JACKSONVILLE, Fla. – For the first time, the state of Florida on Monday released data on the number of known cases of COVID-19 there are at each long-term care facility.
Families and media organizations have asked the Florida Department of Health for details on the number of residents and staff who have tested positive at each long-term care facility for weeks. Until now, the state and facilities resisted disclosing that information, citing patient privacy laws.
The list from the Department of Health is based on updates each facility provides to the Agency for Health Care Administration. It contains the current number of residents with positive tests, the number of residents with positive tests who transferred out of the facility and the number of staff who have tested positive.
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Statewide, there are a total of 2,298 cases in nearly 400 of these facilities.
Monday’s release comes a little more than a week after the state published a list of long-term care facilities that have cases of COVID-19 — a list criticized over inaccuracies — and days after some providers volunteered data on the number of cases there are at their facilities. One of them was HCR ManorCare, which posted a list on its website showing 31 cases at a Clay County facility.
By and large, the state data confirms what HCR ManorCare previously released about Heartland Health Care Center in Orange Park. It shows 32 residents and 14 workers there have tested positive. It does not include 11 residents who have since transferred out of the facility.
The data also sheds light on other facilities including Governor’s Creek Health and Rehabilitation that previously refused to make public the extent of their infections. In that facility, the data shows 26 residents (excluding five who left) and 15 workers have tested positive for the illness.
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Making this information public was long overdue, according to Families For Better Care, a nonprofit organization that raises awareness about conditions within nursing homes and assisted-living facilities. The group has been pressing the state for more transparency about the toll the virus has taken on these facilities.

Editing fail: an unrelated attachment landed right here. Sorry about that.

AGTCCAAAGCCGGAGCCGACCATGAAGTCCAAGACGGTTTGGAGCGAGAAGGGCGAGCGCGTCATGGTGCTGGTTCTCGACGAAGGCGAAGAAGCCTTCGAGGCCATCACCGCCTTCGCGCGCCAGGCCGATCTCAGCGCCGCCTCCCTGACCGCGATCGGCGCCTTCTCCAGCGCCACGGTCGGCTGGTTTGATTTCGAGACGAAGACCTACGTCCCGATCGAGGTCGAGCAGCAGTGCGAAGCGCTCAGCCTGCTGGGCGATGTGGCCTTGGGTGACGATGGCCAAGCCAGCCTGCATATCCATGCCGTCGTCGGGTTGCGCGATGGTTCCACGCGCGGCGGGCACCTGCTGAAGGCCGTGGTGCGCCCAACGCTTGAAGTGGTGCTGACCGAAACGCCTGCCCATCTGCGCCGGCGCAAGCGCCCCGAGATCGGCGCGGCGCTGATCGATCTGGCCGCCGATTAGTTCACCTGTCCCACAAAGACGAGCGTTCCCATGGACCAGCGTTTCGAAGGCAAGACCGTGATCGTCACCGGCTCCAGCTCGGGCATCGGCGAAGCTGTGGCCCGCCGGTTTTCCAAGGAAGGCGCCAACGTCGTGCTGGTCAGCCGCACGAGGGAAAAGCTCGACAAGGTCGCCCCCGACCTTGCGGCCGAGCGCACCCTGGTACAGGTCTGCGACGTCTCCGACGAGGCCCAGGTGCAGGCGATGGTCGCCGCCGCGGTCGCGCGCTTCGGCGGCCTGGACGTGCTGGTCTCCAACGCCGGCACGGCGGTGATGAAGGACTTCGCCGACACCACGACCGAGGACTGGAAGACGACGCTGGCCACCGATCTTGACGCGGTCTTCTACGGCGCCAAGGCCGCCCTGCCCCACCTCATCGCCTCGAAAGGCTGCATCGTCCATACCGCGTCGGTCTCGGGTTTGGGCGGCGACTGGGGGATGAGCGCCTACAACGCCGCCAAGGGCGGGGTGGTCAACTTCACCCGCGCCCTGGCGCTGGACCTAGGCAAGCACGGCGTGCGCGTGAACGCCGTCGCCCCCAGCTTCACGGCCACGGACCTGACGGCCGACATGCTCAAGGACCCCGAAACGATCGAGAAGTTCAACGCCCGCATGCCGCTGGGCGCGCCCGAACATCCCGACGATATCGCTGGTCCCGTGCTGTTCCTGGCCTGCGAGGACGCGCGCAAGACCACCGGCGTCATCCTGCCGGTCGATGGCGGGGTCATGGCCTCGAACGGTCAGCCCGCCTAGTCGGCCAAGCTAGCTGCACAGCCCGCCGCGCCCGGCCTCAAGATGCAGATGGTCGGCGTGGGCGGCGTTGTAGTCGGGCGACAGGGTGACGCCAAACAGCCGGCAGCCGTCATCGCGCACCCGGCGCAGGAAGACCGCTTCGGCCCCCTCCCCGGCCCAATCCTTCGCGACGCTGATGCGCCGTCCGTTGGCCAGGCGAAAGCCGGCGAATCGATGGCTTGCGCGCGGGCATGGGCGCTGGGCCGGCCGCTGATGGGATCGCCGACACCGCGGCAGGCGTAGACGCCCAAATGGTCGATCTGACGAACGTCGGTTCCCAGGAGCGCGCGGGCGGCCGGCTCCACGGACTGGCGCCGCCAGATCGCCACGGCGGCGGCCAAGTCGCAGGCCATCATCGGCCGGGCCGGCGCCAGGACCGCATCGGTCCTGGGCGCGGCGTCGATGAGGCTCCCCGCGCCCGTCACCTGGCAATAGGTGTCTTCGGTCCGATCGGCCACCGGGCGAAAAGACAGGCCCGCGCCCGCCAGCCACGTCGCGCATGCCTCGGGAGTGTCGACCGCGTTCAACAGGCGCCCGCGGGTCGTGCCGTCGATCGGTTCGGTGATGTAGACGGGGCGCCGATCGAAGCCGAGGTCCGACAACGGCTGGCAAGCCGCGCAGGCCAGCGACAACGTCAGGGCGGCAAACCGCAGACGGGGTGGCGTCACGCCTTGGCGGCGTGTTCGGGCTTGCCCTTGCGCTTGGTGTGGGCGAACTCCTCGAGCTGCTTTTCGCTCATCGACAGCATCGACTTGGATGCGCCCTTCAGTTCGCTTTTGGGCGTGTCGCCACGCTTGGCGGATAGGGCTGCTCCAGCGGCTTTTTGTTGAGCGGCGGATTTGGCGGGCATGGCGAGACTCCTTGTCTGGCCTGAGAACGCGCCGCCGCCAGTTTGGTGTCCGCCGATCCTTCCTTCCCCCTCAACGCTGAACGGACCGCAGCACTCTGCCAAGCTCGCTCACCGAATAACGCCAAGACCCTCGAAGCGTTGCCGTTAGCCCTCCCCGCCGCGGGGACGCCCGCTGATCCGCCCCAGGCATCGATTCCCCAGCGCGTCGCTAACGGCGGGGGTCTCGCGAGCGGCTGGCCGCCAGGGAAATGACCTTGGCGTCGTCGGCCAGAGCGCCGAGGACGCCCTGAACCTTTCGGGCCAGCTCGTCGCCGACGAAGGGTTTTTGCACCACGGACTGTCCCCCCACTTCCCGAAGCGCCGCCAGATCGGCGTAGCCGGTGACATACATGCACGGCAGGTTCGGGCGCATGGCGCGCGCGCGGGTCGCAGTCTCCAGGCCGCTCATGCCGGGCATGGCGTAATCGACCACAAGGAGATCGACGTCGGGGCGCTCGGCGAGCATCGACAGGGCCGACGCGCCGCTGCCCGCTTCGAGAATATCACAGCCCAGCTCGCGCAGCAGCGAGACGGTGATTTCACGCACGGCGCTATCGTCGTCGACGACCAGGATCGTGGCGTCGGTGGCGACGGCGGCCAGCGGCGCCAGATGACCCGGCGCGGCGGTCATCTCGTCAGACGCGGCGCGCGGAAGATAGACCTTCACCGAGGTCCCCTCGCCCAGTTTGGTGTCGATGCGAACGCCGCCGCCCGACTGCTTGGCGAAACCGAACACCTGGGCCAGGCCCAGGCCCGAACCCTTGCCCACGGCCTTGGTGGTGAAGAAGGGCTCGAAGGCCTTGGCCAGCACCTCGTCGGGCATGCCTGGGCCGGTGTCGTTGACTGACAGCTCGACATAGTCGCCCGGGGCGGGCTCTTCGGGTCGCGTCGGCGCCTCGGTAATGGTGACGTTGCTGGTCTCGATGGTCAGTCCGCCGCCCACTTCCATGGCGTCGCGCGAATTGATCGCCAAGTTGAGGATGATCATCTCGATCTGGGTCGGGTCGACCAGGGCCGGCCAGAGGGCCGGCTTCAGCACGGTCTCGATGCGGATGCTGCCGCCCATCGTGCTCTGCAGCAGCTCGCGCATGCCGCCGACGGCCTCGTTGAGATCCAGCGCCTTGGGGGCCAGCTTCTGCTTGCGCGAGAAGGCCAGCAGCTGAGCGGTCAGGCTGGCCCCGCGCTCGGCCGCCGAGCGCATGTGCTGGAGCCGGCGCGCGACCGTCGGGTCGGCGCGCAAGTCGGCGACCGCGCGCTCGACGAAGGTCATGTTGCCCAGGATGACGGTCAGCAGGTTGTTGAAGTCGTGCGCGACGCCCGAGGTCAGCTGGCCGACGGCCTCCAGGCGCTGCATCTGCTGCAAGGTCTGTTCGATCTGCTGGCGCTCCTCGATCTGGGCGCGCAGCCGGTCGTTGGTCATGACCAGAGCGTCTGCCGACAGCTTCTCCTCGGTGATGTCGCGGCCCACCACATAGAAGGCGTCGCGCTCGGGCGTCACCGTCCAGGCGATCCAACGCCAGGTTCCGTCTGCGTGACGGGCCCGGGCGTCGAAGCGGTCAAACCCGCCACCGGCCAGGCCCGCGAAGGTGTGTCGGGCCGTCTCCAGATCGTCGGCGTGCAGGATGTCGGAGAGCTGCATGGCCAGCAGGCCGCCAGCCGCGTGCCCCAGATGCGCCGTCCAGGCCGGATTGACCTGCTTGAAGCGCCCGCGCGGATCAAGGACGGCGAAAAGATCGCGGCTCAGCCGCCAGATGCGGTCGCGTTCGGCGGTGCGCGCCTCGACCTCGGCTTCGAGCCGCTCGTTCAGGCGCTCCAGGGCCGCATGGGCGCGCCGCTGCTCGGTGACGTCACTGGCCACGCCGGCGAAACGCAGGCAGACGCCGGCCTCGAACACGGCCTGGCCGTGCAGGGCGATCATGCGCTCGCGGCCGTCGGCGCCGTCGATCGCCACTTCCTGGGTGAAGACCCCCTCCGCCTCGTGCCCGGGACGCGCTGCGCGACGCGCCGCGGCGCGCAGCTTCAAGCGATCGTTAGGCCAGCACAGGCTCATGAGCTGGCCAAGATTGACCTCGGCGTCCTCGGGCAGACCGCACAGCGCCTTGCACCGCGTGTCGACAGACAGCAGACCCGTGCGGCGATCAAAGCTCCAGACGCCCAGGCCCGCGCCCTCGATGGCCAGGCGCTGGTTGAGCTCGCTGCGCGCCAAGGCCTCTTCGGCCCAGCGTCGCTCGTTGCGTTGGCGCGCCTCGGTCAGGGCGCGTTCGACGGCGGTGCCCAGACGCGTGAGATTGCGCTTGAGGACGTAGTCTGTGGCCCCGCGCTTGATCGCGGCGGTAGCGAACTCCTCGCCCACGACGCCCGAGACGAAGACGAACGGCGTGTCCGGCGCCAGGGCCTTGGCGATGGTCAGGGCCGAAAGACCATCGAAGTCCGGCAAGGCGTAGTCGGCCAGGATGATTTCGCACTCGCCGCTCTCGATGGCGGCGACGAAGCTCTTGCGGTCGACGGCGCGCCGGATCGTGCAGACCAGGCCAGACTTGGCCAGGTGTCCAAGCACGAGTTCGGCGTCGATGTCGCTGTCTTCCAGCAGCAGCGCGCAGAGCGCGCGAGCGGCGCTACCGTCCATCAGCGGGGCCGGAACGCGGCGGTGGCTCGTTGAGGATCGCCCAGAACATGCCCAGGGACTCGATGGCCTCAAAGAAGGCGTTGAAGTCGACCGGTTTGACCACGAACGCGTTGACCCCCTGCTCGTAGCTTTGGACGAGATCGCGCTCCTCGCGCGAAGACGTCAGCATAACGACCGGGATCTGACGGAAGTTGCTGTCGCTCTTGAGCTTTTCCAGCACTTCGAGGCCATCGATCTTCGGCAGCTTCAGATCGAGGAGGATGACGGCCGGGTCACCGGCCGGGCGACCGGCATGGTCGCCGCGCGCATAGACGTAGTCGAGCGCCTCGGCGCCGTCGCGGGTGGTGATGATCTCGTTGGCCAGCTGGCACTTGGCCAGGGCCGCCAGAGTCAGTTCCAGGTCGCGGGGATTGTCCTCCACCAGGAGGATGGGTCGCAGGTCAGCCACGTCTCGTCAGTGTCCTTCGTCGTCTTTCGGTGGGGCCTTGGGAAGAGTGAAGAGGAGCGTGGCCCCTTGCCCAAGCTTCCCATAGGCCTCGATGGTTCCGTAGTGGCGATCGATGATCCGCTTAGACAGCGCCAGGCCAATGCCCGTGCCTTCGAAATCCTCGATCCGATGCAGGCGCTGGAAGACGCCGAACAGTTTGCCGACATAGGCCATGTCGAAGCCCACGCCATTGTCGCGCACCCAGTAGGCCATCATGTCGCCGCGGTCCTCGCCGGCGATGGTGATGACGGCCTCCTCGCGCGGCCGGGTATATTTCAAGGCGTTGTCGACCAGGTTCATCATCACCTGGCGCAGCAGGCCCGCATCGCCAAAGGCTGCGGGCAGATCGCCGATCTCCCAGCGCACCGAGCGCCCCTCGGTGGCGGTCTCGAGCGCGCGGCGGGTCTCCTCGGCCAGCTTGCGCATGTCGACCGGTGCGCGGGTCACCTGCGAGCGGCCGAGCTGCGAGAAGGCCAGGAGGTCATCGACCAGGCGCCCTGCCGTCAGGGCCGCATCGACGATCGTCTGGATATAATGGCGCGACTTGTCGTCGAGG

“About time!” the group tweeted in response to the news. “Now the state can rightfully focus on what’s needed to prevent additional outbreaks and deaths in long-term care facilities, the universal testing of all staff and residents.”
About time! Now the state can rightfully focus on what’s needed to prevent additional outbreaks and deaths in long-term care facilities, the universal testing of all staff and residents.
— FamiliesForBetterCare (@_FFBC) April 27, 2020
Gov. Ron DeSantis explained the decision to release additional details about long-term care facilities at a news conference Monday in Tampa. He said he made the call despite concerns from state officials that media might “descend on a nursing home” with an outbreak.
RELATED: Florida releases list of long-term care facilities with infections
“I think that that’s a legitimate concern because I know how irresponsible some people can be,” the governor said. “At the same time, I was concerned one nursing home didn’t inform the family like they were required to do and we could have just simply put it out there. Maybe it’s better to just put it out. So that’s what I told them to do and that’s how we’re going to be able to handle it. I’m going to look at exactly…what form they’re putting it out for everybody.”
DeSantis acknowledged there have been cases of employees bringing the illness into long-term care facilities and then spreading it to residents. He said that’s one reason protecting this vulnerable population has been a priority from the start. The state has sent teams to investigate facilities with outbreaks, and DeSantis said staff at these facilities will be screened with antibody testing.
“A lot of them don’t have the (personal protective equipment),” he said. “So, the Division of Emergency Management has sent almost 7 million masks just to long-term care facilities, almost 1 million gloves, more than half a million face shields and 160,000 gowns — that is a huge amount of supplies. But I think that’s directing supplies where the risk is the greatest.”
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